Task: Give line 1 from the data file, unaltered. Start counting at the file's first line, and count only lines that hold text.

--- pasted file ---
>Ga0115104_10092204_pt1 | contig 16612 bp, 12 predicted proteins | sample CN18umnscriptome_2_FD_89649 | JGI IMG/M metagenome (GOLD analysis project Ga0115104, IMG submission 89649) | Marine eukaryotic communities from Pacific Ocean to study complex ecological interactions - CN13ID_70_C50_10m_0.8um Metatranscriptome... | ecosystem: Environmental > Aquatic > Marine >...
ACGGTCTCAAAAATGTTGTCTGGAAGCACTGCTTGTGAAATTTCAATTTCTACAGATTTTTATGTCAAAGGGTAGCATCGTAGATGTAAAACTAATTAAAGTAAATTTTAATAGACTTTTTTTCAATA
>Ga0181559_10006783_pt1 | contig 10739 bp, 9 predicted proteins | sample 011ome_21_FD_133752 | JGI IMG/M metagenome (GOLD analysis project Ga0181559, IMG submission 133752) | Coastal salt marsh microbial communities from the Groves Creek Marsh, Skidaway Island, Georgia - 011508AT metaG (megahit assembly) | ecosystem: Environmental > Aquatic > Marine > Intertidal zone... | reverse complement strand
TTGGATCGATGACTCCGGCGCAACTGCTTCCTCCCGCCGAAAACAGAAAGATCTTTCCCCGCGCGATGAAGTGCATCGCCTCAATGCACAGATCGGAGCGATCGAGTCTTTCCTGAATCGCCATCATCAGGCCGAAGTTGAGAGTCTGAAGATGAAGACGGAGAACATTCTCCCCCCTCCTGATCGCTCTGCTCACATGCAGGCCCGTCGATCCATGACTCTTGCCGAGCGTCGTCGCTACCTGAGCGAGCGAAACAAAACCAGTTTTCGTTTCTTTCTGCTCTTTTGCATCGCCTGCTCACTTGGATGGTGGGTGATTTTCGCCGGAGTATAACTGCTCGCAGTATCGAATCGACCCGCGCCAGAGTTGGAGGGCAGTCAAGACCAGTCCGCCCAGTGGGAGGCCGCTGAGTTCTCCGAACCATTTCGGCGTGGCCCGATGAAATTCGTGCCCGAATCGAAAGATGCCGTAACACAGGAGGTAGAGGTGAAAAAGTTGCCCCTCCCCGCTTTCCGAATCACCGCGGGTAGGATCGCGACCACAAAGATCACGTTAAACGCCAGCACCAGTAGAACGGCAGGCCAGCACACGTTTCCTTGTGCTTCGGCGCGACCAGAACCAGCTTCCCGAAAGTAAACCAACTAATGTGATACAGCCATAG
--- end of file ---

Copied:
>Ga0115104_10092204_pt1 | contig 16612 bp, 12 predicted proteins | sample CN18umnscriptome_2_FD_89649 | JGI IMG/M metagenome (GOLD analysis project Ga0115104, IMG submission 89649) | Marine eukaryotic communities from Pacific Ocean to study complex ecological interactions - CN13ID_70_C50_10m_0.8um Metatranscriptome... | ecosystem: Environmental > Aquatic > Marine >...